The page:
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  1. #11
    MEGA JESUS-SAMA's Avatar
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    The History Channel hasn't been entertaining in ages, these days it's all about lawnmowers and power tools. They apparently ran out of history to talk about.

  2. #12
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    I'll stick to the Japanese Tea Ceremony, less chance of being hit with a stray arrow (and having the person who shot me pass his test for his perfect form).

  3. #13

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    Worth reading on the topic of how Kyudo got the reputation outside of Japan is has.

    "The Myth of Zen and the Art of Archery" by Yamada Shoji
    http://www.nanzan-u.ac.jp/SHUBUNKEN/...rs/pdf/586.pdf

  4. #14

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    Quote Originally Posted by MEGA JESUS-SAN
    Can anyone explain to me how you measure progress in a sport that doesn't emphasize hitting the target?
    Good question; maybe that's not t3h r34l kyudo. One of my favorite quotes on the subjects of form, function, and spirituality in martial arts was written by a senior kyudo guy, and it sounds a bit different:

    Among those who practice kyudo, there are those who say that in yumi it is not necessary to hit the target, or that all that is necessary is that your form is good; there are even those who say that form doesn't matter, that spirit is the most important thing. Of course, those who have a twisted spirit are a pain in the neck no matter what they do; and practicing yumi with bad form is not good. However, to have good form (shooting technique) and to not hit the target is against nature. Do not be misled by nonsense. If your shooting form is good, accuracy will surely follow. I want you to not forget that missing the target means that something is wrong.

    If you practice yumi diligently, you will gain some kind of spiritual benefit. However, kyujutsu is by its nature a physical activity, so if you want to engage in spiritual training, you will get faster results if you do something like zazen rather than archery.

    - Saito Chobo
    Last edited by Sir Ocelot; 10/27/2006 11:10pm at .

  5. #15
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    Kyudo and Kyujutsu are two different things.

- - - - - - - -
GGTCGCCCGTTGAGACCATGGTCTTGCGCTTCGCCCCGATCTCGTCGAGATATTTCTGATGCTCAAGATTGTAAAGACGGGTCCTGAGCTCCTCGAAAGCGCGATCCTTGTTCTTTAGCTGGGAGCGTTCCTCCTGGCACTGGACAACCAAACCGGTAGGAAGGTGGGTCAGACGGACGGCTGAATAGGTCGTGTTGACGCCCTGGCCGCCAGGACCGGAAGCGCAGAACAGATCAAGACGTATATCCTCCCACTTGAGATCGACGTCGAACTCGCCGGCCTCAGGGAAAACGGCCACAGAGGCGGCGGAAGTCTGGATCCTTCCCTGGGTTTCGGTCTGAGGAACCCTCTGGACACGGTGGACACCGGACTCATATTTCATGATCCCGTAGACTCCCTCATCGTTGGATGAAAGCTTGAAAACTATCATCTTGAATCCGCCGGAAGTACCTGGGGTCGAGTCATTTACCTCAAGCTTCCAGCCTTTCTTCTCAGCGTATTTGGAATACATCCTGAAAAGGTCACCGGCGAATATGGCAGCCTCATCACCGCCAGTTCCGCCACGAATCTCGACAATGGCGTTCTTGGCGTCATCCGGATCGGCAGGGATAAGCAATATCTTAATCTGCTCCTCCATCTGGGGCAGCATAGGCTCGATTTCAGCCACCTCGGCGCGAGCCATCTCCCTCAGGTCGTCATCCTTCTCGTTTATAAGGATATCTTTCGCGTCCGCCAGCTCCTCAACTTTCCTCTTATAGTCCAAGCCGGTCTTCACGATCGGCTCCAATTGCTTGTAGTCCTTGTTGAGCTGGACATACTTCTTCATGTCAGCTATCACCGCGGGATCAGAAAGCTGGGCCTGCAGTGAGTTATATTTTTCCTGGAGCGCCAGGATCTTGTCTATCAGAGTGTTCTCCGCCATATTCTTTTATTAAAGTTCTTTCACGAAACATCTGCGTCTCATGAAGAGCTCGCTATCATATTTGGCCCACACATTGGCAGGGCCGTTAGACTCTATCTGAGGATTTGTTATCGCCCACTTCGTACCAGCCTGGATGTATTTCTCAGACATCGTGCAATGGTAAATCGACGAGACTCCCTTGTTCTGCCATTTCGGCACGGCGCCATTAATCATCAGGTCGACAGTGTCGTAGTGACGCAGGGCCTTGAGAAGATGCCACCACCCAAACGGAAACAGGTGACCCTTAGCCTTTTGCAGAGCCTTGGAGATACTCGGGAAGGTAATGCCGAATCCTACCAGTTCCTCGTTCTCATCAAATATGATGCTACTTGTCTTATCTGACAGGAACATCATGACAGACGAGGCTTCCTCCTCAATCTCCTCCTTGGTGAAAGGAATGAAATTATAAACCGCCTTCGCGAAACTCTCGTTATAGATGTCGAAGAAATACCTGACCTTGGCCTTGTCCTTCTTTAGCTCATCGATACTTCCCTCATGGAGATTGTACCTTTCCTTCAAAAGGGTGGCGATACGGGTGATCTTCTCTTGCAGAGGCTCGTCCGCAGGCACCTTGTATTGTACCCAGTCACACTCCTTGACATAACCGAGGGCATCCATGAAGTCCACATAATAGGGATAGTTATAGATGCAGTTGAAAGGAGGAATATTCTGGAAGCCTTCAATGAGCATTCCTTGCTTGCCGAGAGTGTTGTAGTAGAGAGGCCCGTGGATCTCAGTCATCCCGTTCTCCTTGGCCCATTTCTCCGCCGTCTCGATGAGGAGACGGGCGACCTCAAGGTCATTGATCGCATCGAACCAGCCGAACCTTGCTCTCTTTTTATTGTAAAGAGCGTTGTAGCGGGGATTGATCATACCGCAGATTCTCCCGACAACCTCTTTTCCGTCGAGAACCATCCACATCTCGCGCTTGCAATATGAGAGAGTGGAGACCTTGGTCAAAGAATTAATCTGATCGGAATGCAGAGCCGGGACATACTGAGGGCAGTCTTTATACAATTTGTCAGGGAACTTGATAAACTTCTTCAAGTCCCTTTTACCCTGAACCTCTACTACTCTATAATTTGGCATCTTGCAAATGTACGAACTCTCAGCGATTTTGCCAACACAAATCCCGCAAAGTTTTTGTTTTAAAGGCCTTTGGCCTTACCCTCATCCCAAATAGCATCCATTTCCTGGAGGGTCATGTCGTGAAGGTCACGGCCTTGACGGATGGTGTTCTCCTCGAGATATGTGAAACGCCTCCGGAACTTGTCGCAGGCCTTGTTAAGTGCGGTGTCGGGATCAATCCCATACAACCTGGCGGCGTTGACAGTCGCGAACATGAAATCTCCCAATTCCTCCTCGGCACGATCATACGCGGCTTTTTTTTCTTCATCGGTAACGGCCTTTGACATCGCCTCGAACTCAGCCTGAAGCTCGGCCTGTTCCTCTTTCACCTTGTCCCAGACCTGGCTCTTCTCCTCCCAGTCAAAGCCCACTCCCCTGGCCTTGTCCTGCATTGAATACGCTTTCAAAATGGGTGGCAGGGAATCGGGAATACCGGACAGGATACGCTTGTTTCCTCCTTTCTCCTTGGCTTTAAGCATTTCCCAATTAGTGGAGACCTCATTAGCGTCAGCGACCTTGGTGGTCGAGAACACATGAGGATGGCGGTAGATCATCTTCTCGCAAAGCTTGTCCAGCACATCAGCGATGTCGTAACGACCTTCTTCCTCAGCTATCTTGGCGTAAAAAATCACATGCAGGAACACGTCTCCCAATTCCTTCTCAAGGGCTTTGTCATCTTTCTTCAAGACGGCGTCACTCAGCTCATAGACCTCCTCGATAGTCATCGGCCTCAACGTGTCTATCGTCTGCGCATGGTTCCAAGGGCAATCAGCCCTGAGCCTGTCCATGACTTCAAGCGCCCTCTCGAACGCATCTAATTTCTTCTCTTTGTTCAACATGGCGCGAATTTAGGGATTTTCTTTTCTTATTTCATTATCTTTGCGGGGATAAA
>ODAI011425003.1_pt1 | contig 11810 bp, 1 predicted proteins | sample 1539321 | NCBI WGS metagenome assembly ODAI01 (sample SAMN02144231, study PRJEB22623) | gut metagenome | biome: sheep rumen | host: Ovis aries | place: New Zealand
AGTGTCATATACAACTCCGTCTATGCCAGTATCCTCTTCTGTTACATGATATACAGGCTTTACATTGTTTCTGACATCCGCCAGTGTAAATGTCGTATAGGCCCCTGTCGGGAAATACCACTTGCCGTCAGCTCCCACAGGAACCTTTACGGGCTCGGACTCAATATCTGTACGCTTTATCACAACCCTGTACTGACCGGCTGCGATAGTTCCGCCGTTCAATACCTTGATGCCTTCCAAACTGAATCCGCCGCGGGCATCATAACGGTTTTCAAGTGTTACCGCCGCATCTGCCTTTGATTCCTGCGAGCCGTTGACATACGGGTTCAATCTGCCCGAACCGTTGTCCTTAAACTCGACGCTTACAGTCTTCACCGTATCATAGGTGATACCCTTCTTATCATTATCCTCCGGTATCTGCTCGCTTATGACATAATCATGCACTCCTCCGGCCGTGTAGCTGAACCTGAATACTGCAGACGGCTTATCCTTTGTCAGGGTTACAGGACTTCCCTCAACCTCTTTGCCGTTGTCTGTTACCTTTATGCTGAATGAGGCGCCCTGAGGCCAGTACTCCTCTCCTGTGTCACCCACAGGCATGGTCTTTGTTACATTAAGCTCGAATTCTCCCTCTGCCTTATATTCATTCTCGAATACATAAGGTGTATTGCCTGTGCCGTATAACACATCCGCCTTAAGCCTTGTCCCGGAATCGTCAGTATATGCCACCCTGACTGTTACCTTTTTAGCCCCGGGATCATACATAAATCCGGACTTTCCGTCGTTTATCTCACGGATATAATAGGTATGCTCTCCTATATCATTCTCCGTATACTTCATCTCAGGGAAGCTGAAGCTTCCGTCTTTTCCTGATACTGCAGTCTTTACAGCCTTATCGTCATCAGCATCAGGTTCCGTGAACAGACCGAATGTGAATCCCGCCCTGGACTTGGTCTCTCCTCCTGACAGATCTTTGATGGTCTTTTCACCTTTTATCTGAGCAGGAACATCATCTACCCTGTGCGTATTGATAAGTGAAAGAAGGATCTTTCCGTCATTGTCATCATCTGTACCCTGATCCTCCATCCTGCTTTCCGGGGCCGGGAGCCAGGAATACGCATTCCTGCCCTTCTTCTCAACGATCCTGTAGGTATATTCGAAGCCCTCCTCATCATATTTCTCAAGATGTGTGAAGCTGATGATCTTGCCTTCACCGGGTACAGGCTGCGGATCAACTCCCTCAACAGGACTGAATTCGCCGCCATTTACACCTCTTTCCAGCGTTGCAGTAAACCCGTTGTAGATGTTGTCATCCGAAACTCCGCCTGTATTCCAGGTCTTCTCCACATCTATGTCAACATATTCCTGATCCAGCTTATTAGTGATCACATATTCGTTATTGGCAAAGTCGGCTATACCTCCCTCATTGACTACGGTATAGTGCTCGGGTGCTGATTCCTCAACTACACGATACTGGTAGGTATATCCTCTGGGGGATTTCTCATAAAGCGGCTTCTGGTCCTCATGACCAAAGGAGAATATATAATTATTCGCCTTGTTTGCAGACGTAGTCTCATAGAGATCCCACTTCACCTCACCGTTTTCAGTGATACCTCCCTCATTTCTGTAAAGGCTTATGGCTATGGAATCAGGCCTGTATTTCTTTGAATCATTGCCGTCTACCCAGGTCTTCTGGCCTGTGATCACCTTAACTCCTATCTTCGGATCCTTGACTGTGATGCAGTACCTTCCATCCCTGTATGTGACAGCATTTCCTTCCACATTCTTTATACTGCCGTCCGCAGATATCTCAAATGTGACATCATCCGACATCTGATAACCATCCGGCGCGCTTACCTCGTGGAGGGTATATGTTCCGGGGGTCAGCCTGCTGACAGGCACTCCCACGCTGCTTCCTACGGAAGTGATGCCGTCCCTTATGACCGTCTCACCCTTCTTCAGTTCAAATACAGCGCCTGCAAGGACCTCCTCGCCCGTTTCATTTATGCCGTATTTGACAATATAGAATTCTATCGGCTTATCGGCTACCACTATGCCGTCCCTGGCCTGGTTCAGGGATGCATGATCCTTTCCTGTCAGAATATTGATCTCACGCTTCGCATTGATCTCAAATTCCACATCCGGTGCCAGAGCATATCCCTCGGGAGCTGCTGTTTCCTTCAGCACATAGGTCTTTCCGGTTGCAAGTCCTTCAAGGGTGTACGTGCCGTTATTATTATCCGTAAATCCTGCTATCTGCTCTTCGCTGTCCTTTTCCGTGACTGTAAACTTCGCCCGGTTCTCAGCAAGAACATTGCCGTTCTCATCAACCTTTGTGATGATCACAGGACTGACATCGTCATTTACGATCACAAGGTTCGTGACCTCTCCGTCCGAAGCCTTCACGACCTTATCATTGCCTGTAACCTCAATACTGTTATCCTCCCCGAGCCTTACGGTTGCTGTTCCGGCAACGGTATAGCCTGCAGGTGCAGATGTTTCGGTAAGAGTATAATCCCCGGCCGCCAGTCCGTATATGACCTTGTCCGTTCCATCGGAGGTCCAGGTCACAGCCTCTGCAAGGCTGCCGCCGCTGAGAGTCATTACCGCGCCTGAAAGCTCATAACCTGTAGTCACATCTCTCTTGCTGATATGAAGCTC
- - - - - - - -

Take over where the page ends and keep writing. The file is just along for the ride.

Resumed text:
As your post explains.

  6. #16

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    I remember when I did my graduate business studies my lecturer touched briefly on culture and business practice. The west is objective oriented (results based) whereas the Japanese is process based. This means in a western mindset, as long as I produces results that matches the specification, then I have attain my goals. In the Japanese mindset, as long as you conform to a set process (rules), it will lead to the desired results.

    I think this difference in mindset shows very well wrt how kyudo and western archery's goals differ.

    GMW

  7. #17
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    Classic 'which came first: The chicken or the egg?'

    Do the ends justify the means, or is it the other way around?

    An arrow is meant to kill. The 'means' don't enter into it.

  8. #18

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    Quote Originally Posted by sfe
    Kyudo and Kyujutsu are two different things.
    Not in this context. Read the translator's note.

    From what I've read it seems to me that the idea of a sharp divide between "do" and "jutsu" is in large measure a western phenomenon anyway, and owes a lot to Donn Draeger's influence. I seem to remember reading of at least one koryu kenjutsu teacher describing his art as "kendo" when he wanted to highlight certain aspects. For a discussion with both points of view represented, try here (just something I found in a quick web search; coincidentally, one post has a link back to Bullshido).

  9. #19
    MEGA JESUS-SAMA's Avatar
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    Quote Originally Posted by sfe
    Classic 'which came first: The chicken or the egg?'

    Do the ends justify the means, or is it the other way around?

    An arrow is meant to kill. The 'means' don't enter into it.
    The means are important, but there's no definite means; no one has shot a perfect FITA, after all.

    But David Barnes, who has an extremely unique bowarm, can come pretty damn close with a 1366. If he were judged on his form, he might not do so well, but the fact that his scores kick ass means it's obviously working.

  10. #20
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    Quote Originally Posted by Sir Ocelot
    Not in this context. Read the translator's note.

    From what I've read it seems to me that the idea of a sharp divide between "do" and "jutsu" is in large measure a western phenomenon anyway, and owes a lot to Donn Draeger's influence. I seem to remember reading of at least one koryu kenjutsu teacher describing his art as "kendo" when he wanted to highlight certain aspects.(snip)
    Regardless, 'do' and 'jutsu' are two different points of the same thing (again, I highlighted your above quote for emphasis).

    I agree that they can be incorporated but the fact of the matter is that 'the way' and the actual ass kicking are two separate things. Hence the Japanese distinction between the two. They compliment each other for sure, but both can be practiced independently if one so desires.

    And I also have to say that Draeger didn't create a divide, he explained things in Western terms.

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